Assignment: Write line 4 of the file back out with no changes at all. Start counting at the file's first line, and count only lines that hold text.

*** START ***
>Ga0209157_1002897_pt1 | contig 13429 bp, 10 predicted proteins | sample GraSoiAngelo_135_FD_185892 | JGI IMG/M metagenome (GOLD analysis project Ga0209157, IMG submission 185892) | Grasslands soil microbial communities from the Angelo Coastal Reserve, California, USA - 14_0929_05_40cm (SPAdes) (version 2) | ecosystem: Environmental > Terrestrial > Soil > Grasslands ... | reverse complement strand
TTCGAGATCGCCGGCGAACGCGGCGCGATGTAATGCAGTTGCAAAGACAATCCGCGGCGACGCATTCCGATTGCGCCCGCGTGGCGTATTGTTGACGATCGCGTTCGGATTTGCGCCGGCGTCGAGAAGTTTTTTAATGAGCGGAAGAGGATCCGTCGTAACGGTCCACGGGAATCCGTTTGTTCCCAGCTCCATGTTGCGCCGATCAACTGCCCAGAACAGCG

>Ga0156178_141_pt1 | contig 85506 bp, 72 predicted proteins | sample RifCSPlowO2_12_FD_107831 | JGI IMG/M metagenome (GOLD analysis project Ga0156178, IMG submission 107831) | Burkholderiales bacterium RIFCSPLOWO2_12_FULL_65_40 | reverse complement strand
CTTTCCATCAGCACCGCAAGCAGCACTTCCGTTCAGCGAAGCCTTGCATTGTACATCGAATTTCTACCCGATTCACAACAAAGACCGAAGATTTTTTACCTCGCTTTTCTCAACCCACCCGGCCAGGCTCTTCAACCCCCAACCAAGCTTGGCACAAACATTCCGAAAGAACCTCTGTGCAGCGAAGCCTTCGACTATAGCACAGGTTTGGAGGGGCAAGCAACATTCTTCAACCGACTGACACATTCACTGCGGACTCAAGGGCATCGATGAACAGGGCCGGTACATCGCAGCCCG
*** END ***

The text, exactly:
CTTTCCATCAGCACCGCAAGCAGCACTTCCGTTCAGCGAAGCCTTGCATTGTACATCGAATTTCTACCCGATTCACAACAAAGACCGAAGATTTTTTACCTCGCTTTTCTCAACCCACCCGGCCAGGCTCTTCAACCCCCAACCAAGCTTGGCACAAACATTCCGAAAGAACCTCTGTGCAGCGAAGCCTTCGACTATAGCACAGGTTTGGAGGGGCAAGCAACATTCTTCAACCGACTGACACATTCACTGCGGACTCAAGGGCATCGATGAACAGGGCCGGTACATCGCAGCCCG